Jesus is “God-with-us.” And that is why disciples should not cut off God and their neighbor from their lives.
The man whose life is one of luxury and show is very rich: stylish clothes, lavish banquets. He is cut off, for sure, from the beggar; the two are worlds apart.
For sores cover the one who lies at the rich man’s door. And the dogs seem to delight in them. But maybe they clean his sores, which he may find soothing. The dogs wish, too, that they ease their hunger with the scraps that fall from the banquet table. Misery does love company.
The point is that wealth gives no one a name. To have wealth does not mean the wealthy get their fill, or feel secure, solid, worthy of respect. Though rich, Herod finds troubling a claim about the birth of the king of the Jews. He shows he is not the hero his name and ego make him out to be.
But Peter, who admits he has no silver and gold, wins the people’s respect. They say good things about him and the other poor disciples.
He also makes clear, though, that what is awesome and draws people is due to God. That is to say, it is all up to God. And that is why for us to try to cut God off spells our own ruin.
Wealth can cut us off from God and our neighbor
And the rich man is a nobody, for he is self-sufficient, in need of no one. Not of cooks, waiters or of busboys to clear the table or wash dishes. He just about turns down all help. So, he gets no help from the one who helps Lazarus.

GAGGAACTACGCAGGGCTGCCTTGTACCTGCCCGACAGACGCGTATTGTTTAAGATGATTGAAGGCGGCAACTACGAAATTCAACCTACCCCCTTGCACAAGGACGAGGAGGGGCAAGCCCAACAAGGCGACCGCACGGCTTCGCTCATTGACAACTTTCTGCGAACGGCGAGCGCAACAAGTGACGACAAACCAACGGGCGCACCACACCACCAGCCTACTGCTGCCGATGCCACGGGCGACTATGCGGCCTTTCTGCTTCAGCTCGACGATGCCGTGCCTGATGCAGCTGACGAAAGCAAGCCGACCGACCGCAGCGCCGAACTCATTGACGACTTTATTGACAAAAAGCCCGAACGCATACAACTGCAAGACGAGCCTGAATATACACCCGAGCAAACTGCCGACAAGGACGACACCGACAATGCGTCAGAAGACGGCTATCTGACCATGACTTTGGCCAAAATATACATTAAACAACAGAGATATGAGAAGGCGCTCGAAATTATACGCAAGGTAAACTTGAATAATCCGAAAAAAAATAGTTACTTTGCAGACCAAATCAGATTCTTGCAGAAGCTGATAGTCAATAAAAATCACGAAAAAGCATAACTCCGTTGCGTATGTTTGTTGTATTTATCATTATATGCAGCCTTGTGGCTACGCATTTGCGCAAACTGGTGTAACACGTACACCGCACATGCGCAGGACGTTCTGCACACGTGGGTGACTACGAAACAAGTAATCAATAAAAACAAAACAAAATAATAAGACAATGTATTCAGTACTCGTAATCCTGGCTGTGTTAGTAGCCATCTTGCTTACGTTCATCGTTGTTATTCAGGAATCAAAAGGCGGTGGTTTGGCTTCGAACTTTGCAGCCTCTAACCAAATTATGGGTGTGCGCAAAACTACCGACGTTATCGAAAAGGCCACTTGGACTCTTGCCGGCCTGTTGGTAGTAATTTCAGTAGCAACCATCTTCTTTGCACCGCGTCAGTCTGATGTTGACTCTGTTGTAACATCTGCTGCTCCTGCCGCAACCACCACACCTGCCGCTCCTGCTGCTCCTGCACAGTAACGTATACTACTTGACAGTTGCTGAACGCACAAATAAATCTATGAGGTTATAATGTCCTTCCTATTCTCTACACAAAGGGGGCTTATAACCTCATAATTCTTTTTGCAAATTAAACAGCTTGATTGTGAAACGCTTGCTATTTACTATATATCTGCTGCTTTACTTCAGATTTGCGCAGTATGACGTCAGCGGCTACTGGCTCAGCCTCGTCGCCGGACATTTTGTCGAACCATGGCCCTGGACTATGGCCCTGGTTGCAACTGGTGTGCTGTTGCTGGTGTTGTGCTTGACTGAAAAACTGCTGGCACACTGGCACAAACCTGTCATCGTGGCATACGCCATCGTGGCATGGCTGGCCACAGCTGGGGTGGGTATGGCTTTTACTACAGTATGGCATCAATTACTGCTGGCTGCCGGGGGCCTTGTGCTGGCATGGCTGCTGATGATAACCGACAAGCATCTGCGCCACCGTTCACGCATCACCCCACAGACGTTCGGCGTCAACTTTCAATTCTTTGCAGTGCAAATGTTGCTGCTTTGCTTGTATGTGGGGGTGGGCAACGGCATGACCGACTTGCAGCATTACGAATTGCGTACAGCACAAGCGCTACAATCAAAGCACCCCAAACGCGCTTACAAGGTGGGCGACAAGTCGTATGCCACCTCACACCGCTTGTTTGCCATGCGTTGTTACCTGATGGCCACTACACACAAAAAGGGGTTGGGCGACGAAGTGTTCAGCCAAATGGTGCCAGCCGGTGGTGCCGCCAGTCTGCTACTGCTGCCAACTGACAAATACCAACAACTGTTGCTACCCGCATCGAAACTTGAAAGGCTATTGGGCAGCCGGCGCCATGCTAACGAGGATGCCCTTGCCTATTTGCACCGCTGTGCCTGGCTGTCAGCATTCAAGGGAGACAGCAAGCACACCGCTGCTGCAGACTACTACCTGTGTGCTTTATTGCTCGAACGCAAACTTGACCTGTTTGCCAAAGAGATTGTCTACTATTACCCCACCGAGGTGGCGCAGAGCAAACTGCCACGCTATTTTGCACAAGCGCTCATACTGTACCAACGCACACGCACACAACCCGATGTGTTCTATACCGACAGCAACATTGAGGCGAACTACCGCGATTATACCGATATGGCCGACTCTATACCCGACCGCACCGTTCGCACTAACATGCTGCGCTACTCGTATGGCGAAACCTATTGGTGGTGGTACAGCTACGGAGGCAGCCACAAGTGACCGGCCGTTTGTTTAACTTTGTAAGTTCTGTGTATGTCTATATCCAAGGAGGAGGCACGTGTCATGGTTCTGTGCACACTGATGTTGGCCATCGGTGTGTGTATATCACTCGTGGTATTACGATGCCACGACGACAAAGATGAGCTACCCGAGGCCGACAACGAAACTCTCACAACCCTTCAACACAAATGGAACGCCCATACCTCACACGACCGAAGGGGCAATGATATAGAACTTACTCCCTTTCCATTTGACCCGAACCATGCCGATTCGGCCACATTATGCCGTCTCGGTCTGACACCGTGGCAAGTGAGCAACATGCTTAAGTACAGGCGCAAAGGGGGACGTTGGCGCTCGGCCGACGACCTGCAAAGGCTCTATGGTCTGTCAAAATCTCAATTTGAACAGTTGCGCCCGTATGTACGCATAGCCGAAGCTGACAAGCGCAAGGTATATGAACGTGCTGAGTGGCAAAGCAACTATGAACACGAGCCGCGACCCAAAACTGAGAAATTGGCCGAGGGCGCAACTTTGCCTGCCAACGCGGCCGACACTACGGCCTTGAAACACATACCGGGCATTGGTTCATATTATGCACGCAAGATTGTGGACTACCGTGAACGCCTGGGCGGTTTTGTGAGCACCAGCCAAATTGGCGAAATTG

God, then, leaves the lover of luxury to his obsessions and whims. He does here as he wishes and cuts off from his life God and the neighbor. So, it should not come as a surprise that there he is cut off, too, from God and the neighbor. One reaps what one sows.
The parable does not say that the rich man who is in torment is one of those who are wicked. His sin is not a matter of word or deed but of omission.
In other words, he suffers torment in flames for lack of compassion. He proves true the saying, “You cannot serve God and money.” Wealth is wicked insofar as it leads the wealthy to cut off God and the neighbor from their lives. The woe from Amos says, too, that this is true.
Lazarus, in turn, is not a model of resignation to a wretched life or of hope of a reward in heaven. Rather, he is a protest against the rich who show no concern. They harden their hearts; they do not heed God, Moses or the prophets.
Lord Jesus Christ, grant that we see you, with the love from which nothing can cut us off, in today’s Lazarus, and do what you teach us. Crucified, you urge us to be merciful and thus be truly human (SV.EN XII:222). From the cross, you proclaim, too, that the Christian cannot stand by in silence in the face of injustice. Rather, he must be willing to suffer for the sake of justice, devotion, faith. Even to the giving up of the body and the shedding of blood.
25 September 2022
26th Sunday in O.T. (C)
Am 6, 1a. 4-7; 1 Tim 6, 11-16; Lk 16, 19-31